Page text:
The ‘nice’ thing about it all was that the day ended up around 92 degrees by lunch when we finished shooting, but we were all pretty cool and insulated from the heat under all that oil.  The other 8 zombies that ran around the refinery’s metal platforms for the rest of the day had some pretty horrid temperatures to deal with!

The oil pit filled with zombies was CGI.  The zombie hound was played partially by a puppeteer dog and partially by a CGI altered actor dog.  Funny enough, the zombie shoved up in the tire well of the truck was an extra (not a puppet!) who was wedged up under there for almost an hour’s worth of shooting time!

wheel well Zombie incident Z Nation dezi fuggetta

One of my mates was annoyed with the way Travis (played by new comer Ryan Higgins) talked.  I thought his slow delivery and lilt did well to belie his quick violence and cast him in a character reminiscent of “Deliverance” or “Justified”.  He was annoyed that everyone in the Zombacalypse suddenly turned into swamp people once civilization evaporated.

Rating numbers from episode 2 were higher than those for episode 1 while piracy numbers for the series continue to climb.

Z Nation – First Day Of Shooting

Thursday, September 18th, 2014

Spoiler alert:  This post contains spoilers for the Z Nation Season 1 Episode 01, “Puppies and Kittens”, which aired Friday, Sept 12th on the SyFy Channel.  It’s also a very long, and probably very boring blog post.

For starters, Z Nation ep101 didn’t contain a single puppy or kitten – it’s just a term used by Kellita Smith’s character, Warren, to describe zombies.

The coolest thing for me about watching the episode (other than catching glimpses of me and other extras I got to know on set) is to finally see everything coming together!  As an extra on the set, we don’t get copies of the script, the shooting schedule, or the call sheet – we just show up when and where they say and do as we’re told.  And since an episode is shot in parts and pieces by multiple camera units and put together into the final episode in post production and editing, we’re really in the dark as much as first time viewers (except for the occasional spoiler in which you’re involved as shooting for the series progresses).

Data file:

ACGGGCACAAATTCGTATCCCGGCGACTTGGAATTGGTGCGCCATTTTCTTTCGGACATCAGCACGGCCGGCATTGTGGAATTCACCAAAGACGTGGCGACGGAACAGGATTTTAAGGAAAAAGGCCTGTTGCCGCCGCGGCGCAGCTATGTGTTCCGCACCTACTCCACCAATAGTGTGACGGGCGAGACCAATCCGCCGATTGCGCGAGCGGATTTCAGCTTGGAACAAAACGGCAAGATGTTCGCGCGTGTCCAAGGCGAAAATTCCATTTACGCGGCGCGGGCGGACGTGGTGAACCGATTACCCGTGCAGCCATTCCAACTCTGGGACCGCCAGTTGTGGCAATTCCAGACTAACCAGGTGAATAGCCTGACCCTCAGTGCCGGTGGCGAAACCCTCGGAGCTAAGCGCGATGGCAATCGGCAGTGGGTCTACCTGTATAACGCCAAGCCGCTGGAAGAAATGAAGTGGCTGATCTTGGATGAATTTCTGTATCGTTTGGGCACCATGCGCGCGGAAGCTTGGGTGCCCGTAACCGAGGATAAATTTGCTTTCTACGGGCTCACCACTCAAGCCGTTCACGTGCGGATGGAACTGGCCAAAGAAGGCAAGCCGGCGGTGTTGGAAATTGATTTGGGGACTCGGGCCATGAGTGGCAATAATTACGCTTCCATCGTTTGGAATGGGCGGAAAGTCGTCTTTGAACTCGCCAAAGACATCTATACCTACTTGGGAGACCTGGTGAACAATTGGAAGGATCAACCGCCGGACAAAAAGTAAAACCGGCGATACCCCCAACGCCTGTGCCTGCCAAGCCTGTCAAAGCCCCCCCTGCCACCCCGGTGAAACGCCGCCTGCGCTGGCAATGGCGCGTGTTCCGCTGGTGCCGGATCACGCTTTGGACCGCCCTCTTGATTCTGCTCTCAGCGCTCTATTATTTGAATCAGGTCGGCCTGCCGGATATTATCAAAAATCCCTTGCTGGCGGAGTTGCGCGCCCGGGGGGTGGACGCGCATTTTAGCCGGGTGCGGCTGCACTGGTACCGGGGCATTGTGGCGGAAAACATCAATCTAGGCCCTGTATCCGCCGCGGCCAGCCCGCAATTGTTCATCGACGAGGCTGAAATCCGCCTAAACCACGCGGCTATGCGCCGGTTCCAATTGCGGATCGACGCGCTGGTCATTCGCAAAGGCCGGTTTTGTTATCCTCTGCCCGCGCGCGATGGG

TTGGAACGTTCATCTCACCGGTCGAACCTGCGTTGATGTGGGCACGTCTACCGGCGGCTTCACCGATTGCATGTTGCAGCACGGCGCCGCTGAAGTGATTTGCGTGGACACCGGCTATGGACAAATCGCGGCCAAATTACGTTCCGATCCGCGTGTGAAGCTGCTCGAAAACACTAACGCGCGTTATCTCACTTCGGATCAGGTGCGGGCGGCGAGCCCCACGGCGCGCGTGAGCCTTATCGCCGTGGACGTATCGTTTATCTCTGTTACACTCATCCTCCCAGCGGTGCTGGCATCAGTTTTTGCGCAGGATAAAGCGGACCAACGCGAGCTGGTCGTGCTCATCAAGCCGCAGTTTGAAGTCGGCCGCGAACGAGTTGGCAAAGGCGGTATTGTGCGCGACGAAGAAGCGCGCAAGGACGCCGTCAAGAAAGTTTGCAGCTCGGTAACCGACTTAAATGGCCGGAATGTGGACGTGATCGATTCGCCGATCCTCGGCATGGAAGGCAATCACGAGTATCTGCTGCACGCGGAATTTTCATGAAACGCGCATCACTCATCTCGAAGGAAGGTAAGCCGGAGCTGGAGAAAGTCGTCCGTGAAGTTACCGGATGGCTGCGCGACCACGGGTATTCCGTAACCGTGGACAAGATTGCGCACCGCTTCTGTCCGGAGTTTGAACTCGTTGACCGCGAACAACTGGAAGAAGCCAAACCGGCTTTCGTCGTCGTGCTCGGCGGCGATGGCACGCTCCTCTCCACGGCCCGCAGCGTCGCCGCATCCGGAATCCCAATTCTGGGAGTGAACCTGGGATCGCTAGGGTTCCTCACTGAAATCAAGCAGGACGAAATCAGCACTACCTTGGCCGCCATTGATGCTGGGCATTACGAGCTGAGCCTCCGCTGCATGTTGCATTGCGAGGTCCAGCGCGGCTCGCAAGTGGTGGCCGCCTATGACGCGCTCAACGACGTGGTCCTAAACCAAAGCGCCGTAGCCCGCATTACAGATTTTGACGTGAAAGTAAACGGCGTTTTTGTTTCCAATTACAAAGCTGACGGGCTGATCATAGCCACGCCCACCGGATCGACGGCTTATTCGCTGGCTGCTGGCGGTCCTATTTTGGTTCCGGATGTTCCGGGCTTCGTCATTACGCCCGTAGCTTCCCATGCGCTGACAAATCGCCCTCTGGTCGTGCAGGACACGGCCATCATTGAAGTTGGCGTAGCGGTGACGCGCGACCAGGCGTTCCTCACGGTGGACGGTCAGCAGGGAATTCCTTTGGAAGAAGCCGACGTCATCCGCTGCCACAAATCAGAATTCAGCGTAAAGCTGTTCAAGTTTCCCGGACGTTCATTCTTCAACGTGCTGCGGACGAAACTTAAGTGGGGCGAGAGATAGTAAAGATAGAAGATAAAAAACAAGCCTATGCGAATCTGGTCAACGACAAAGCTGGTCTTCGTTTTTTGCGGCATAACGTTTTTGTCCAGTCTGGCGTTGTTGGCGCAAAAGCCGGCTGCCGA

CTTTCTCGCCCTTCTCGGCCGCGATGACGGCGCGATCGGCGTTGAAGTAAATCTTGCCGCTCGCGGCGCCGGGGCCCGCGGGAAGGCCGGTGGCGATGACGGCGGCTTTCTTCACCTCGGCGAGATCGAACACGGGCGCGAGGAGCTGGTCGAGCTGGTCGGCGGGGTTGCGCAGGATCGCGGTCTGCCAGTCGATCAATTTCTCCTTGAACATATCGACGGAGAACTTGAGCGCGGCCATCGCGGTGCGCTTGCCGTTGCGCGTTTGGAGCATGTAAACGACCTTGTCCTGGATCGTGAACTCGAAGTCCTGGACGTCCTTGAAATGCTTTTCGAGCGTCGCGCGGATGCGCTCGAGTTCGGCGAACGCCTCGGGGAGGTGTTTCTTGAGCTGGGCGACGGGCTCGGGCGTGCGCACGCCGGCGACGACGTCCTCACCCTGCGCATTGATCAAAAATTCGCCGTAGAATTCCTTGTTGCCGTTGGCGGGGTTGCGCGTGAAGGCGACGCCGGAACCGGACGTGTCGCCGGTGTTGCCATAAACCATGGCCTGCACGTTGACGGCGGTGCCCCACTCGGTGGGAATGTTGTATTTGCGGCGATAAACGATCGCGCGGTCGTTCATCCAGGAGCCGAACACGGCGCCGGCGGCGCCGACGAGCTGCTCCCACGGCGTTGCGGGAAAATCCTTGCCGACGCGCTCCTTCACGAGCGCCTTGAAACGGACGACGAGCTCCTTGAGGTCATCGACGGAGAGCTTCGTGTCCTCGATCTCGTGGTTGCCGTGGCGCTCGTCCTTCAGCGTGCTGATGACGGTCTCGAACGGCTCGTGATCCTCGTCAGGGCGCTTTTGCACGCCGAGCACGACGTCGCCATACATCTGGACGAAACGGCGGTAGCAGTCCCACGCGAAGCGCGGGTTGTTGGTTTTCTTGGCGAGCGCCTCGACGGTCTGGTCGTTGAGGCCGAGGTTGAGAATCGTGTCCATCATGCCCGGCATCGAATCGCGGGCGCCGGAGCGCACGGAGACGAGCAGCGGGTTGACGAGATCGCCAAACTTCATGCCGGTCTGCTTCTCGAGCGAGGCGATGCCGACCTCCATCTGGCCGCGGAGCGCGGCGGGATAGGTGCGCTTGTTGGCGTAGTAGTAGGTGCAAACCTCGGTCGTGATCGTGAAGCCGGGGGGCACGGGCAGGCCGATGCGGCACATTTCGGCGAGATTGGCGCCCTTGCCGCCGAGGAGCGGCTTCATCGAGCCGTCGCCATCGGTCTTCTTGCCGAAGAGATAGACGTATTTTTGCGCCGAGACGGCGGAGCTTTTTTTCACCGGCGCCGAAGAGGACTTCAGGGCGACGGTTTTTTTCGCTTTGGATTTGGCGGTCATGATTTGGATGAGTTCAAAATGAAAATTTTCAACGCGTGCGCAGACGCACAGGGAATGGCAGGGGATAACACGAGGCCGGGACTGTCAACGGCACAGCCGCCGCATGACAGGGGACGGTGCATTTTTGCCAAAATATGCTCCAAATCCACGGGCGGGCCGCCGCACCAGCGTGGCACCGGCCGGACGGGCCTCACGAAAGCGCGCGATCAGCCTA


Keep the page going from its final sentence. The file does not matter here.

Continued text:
The casting agency calls, emails, or texts (usually all three) about four days before you’re wanted on site to ensure you’re available.  But you don’t find out what time you are to be on set or where shooting is to occur until about 10:30pm the night before.


The first day of shooting for Z Nation ep101 was Monday, May 19th in Medical Lake, just west of Spokane.  My call time was 7:45am, and when I wander in at 7:30, there’re already three guys done up in full zombie makeup: massive head wounds and facial damage, and latex buildup/prosthetics.  I later learn these guys (Ron Starlynn, Brandon Arleon, and Kevin) are “Hero Zombies” – zombies who get closeups, or their heads blown apart, or something equally gruesome.  Regular zombie extras come to covet a Hero Zombie role ‘cause it not only means some possible prime air time, but more importantly, that you get to either eat someone or be killed in a gruesome manner – the pinnacle opportunity for a zombie extra (I mean, why else would you want to be a zombie in a zombie film if not to eat someone or die horribly??!)!

Ron Starlynn Hero Zombie First Glimpse

I check in with Jennifer Gatts, the Zombie Wrangler (the onsite person responsible for all the extras), fill out a bunch of forms (“Are you allergic to corn syrup?  Are you willing to wear contacts or full eye covers?” – Yes!), and then wait while others trickle in to the gymnasium where we’re all hanging out.

Lots of waiting.

Brandon Arleon

Throughout the morning, extras are called out to wardrobe and makeup, and reappear in full zombie gear.  The excitement and buzz slowly builds.


At 9:40, I get called to wardrobe (shirt, pants, and shoes), change, and go back to waiting.